2

What you are looking for is called white-box cryptography. In short white-box crypto aims to make an implementation of a cypher (for example AES) in such a way that it is impossible for an attacker to extract the key, even if the attacker (the user of the computer) has access to the source code and a debugger. Up till now all academic white-box ...

1

This is called steganography and while the example you give is not significantly better than just having the AES in a "text file" (because it would not look like an actual PNG file), there are algorithms for hiding information in a "cover" file. However, if you do not mean to hide the fact that you have encrypted something, using AES alone is normally ...

1

"Hiding" content in an image (or other medium, it's a general technique called steganography) can be done either in a very obvious way (a dedicated data block, called ancillary chunk, which does not form part of the image), or it can be more effectively hidden in the low order bits of the image, thus very subtly degrading the picture. Both methods can be ...

1

If I'm understanding your question right, you're asking "How to brute-force the Bitlocker encryption without being able to install stuff and without using "backdoors" and without having the key-file (if used)?" You can't brute-force AES-128 without the said key-file. The reason for this is that the key file contains the 128-bit keys which are too hard to ...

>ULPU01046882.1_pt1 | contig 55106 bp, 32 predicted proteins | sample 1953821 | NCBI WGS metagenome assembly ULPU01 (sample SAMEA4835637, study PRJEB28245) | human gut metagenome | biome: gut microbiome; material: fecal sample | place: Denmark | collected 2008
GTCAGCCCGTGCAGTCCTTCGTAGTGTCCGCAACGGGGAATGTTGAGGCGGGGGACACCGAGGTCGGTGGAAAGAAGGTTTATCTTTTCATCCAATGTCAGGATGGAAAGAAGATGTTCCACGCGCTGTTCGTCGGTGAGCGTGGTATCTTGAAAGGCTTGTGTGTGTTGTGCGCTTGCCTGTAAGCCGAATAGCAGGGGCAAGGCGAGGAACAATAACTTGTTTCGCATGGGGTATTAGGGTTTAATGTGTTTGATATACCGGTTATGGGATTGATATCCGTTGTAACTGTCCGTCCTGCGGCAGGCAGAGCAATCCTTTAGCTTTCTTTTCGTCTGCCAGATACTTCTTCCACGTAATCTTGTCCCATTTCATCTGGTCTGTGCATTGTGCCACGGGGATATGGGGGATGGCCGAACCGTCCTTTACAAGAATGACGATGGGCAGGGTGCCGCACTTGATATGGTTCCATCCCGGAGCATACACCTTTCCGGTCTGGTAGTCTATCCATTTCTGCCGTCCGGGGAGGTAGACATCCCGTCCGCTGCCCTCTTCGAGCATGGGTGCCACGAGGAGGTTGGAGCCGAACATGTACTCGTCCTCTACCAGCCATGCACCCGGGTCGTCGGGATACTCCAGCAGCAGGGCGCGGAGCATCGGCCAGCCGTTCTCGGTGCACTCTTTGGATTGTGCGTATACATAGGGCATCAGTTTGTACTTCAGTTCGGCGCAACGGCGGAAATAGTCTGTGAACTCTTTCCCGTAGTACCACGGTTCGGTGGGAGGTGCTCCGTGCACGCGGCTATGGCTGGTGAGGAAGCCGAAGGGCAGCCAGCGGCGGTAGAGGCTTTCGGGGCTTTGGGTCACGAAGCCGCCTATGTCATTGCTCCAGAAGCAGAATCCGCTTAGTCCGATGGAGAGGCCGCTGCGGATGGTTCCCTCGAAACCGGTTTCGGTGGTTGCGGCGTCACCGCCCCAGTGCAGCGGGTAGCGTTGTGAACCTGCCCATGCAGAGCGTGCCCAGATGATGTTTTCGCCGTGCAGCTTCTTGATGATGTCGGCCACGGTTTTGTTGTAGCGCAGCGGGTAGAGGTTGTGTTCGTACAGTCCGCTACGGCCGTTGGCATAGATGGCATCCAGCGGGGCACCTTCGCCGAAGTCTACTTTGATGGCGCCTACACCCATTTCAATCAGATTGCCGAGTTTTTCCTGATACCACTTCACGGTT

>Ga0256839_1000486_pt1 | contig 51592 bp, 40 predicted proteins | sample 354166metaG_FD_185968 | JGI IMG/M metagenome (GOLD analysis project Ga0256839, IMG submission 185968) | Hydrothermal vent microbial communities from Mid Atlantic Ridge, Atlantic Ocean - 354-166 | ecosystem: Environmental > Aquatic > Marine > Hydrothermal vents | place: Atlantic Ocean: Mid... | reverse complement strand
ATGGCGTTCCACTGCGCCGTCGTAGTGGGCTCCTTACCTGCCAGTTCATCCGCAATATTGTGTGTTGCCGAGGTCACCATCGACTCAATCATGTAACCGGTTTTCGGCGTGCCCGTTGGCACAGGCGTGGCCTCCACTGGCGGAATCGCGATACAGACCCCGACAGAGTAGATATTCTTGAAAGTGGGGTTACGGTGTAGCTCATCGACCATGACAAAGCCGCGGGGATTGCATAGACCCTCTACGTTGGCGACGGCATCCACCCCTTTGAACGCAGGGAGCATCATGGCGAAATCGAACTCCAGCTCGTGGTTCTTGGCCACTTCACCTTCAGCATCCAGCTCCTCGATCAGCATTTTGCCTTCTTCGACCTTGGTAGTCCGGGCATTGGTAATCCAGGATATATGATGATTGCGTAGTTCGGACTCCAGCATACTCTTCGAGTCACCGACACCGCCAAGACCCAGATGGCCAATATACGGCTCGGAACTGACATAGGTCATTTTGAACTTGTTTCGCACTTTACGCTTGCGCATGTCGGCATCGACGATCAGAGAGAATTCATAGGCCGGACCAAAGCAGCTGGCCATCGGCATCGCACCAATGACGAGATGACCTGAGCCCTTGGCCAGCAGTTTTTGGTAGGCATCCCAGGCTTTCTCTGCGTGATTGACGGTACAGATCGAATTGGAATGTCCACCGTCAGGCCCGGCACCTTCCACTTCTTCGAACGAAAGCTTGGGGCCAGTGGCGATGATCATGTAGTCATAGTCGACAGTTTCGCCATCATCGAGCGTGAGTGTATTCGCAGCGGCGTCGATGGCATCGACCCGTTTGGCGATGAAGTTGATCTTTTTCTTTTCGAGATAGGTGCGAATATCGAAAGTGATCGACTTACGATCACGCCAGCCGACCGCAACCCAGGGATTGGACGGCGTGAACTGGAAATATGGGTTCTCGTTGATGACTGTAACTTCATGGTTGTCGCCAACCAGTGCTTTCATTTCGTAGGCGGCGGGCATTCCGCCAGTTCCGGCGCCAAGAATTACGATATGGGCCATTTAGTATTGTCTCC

1

This kind of key management problem is a big reason why encryption is not more widely used for everyday data. I see a single easy way to do this, I think it is similar to the way disk encryption systems work, and it may not work for your uses. For each file, a random key $kf$ is generated. 2 copies of the key are encrypted, one with a key derived from the ...

1

Now I would like to use a single-block AES128 for the HMAC calculation in this scheme [...] HMAC requires a hash function with a variable input size, so you cannot just use AES in it. If you want to use some other MAC instead of HMAC, you can use AES. AES ECB is a secure MAC for single block messages, so that would work. Given this answer to a ...

1

Yes it is a normal matrix multiplication but within Galois finite field. We have to use Galois defined operations of $+$ and $\cdot$. Example might clarify everything. Let's say we have the $b'$ vector, and it's value is $170 = 10101010b$ Just remember tat $b'_0$ is the least significant bit of that value. \$b_0 = (1 \wedge b'_0) \oplus (0 \wedge b'_1) ...

1

Modern computers are quite fast, and modern cryptographic algorithms are quite efficient. Most computers benchmark hardware accelerated AES in CTR mode well above 1GB/s, which would be a fraction of a millisecond for a 100KiB file. Since the standard system timer generally runs at 1ms intervals, the entire encryption operation ([file data] XOR [AES] XOR ...